P91019K

Redwoods are some of the most stable trees in the World. That is partly why they can survive for thousands of years. In my entire career, I have seen very few fall, and only inspected two.

Of those two, one fell because it had co-dominant leaders (double trunks) that fell away from each other, which is more of a structural deficiency than instability. The other, which I suspect was demonically possessed, was a small tree less than thirty feet tall, that literally jumped up out of the ground and onto an Astro van more than ten feet away. A rare ‘updraft’ was blamed.

Almost all of the redwoods here regenerated from the stumps and roots of much older trees that were clear cut harvested a century or so ago. Most of those that grew back with structurally deficient co-dominant leaders are very effectively sheltered from wind by their collective groves. Roots systems are very extensive, very resilient, and too intermeshed to be compromised.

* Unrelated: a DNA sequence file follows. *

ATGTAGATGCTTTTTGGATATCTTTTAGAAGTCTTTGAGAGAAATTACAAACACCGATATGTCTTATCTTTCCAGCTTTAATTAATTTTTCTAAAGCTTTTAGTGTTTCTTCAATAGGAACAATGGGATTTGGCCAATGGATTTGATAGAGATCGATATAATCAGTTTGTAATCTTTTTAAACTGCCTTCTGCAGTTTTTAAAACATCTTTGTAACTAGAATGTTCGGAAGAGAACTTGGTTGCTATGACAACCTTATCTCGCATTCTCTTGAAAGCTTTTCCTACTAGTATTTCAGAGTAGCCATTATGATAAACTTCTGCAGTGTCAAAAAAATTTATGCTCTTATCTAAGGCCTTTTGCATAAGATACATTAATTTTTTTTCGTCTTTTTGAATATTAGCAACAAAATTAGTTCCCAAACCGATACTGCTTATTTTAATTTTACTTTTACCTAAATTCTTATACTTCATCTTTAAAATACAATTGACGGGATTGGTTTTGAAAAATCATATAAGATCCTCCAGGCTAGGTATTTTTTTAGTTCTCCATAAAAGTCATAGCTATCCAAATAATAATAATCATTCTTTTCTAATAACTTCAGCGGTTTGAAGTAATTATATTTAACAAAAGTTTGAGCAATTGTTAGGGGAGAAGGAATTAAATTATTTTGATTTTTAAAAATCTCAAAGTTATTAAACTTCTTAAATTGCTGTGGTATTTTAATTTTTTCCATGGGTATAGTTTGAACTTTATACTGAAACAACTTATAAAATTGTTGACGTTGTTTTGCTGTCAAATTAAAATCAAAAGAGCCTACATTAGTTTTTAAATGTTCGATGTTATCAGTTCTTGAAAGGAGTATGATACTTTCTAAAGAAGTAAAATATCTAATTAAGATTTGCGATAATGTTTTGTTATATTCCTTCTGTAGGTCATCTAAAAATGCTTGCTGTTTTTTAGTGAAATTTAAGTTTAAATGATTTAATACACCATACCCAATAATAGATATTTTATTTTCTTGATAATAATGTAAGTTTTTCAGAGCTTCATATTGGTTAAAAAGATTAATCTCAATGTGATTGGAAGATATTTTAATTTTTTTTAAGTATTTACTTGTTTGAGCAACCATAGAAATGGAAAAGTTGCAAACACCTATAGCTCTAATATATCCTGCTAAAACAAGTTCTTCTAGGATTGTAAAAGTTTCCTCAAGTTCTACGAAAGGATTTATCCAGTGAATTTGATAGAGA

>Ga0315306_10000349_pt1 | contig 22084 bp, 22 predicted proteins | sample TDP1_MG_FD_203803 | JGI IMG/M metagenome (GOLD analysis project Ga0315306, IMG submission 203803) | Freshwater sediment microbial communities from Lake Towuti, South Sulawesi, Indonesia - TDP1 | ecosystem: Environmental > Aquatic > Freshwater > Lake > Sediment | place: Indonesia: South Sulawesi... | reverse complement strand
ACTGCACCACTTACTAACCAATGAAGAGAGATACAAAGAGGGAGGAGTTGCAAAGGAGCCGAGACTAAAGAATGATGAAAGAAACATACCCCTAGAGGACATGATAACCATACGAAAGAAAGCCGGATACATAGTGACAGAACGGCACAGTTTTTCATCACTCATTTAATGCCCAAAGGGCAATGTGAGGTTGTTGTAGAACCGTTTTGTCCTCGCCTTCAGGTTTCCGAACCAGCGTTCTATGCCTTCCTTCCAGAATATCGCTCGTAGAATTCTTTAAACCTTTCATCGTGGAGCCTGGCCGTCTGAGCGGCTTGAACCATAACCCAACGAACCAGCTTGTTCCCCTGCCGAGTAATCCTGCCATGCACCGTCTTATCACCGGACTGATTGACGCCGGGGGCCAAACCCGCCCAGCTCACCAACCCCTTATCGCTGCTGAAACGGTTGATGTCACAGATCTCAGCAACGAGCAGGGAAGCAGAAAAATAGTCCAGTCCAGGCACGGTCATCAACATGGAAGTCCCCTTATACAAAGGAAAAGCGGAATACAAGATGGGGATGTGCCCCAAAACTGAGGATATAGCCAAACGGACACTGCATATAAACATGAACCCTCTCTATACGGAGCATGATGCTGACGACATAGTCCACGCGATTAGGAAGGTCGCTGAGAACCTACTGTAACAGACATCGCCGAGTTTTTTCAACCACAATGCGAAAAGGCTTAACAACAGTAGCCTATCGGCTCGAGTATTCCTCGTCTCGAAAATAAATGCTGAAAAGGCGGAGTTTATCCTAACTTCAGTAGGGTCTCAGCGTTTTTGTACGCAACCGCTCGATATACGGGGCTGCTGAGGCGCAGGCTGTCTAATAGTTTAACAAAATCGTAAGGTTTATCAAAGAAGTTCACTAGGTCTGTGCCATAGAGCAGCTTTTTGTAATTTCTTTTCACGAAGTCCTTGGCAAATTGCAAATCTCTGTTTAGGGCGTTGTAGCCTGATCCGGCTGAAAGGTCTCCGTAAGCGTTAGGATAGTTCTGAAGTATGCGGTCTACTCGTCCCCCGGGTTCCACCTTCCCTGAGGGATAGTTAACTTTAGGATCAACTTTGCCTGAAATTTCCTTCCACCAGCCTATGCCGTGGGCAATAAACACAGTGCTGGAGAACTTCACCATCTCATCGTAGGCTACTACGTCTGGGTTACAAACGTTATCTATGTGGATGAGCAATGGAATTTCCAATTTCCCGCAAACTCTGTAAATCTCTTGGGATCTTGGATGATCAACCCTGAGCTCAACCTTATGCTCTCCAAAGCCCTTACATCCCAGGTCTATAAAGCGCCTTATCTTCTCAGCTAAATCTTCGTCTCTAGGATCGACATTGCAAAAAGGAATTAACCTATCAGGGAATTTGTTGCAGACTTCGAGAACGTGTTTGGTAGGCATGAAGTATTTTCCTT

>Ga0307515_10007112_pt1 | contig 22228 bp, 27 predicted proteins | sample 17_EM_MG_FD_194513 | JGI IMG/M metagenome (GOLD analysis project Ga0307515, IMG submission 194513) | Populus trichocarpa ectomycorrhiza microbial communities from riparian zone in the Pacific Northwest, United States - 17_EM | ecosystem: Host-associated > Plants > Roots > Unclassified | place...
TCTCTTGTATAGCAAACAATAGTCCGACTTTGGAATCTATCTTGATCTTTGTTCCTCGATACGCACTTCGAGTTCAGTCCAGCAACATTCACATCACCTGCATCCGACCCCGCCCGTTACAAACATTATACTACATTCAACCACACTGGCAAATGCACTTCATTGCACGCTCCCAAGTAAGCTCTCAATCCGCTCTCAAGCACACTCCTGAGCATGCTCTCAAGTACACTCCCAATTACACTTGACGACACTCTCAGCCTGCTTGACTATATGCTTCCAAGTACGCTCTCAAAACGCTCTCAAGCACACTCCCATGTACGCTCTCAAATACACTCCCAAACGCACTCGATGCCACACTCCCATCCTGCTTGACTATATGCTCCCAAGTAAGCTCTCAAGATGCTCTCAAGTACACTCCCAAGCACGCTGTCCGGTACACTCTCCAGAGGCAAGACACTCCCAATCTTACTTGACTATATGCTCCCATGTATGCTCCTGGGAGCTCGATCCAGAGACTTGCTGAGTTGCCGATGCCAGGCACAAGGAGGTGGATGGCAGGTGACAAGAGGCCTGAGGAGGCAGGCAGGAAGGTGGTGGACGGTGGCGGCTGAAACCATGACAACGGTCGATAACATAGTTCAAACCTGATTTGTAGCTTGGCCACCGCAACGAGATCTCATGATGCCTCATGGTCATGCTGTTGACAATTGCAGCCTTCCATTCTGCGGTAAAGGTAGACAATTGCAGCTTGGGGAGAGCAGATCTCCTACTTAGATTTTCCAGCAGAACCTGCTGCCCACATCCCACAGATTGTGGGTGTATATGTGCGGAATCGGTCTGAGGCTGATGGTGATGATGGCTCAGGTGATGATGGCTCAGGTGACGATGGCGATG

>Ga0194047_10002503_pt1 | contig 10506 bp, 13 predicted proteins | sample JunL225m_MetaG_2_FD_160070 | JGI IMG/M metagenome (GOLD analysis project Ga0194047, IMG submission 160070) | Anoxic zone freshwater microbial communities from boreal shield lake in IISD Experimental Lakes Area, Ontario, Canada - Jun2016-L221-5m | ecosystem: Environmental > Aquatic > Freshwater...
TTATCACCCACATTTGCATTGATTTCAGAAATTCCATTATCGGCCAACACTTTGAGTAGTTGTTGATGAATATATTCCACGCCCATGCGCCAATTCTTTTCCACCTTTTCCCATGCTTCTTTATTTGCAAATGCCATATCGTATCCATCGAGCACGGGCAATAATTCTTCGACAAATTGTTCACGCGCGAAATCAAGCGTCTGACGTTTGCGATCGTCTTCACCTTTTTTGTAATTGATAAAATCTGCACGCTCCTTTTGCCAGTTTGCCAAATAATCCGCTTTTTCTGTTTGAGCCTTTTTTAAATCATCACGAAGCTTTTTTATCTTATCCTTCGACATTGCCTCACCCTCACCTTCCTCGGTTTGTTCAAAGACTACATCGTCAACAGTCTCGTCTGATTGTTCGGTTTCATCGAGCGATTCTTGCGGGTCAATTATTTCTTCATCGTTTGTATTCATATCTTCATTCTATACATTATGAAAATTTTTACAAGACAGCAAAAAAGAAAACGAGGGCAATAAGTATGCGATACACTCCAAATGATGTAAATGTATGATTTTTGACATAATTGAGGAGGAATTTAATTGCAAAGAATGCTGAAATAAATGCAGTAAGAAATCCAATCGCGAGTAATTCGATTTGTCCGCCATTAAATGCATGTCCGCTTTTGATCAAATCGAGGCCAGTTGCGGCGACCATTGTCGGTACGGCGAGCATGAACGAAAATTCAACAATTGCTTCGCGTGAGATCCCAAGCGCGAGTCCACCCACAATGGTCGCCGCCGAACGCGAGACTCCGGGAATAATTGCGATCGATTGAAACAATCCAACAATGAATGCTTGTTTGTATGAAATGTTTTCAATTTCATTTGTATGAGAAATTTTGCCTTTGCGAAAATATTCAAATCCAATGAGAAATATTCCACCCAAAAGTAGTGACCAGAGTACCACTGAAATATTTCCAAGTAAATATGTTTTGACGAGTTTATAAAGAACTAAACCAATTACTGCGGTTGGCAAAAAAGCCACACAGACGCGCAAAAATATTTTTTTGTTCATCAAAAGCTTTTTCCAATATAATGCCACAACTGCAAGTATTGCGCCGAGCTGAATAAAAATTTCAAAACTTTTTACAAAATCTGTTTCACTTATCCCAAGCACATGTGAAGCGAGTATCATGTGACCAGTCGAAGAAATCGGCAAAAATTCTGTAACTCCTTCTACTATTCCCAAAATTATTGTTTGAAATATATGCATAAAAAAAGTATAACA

The trunks in the picture above are part of a group of several trunks that grew from roots of the same tree that has been gone for a very long time. All are genetically identical and very close together. They happen to be a focal point of a big patio at a conference center. Although the structural integrity of the limbs within their canopy is a concern, the stability of the trunks is not.

Regardless, I am impressed by their attempt to improve stability. The limb that extends horizontally across the middle of this picture from the trunk to the left grafted to the trunk to the right! It is not uncommon for crossing limbs and trunks to rub through their bark to expose the cambium, but how do they stay still long enough to graft together?!

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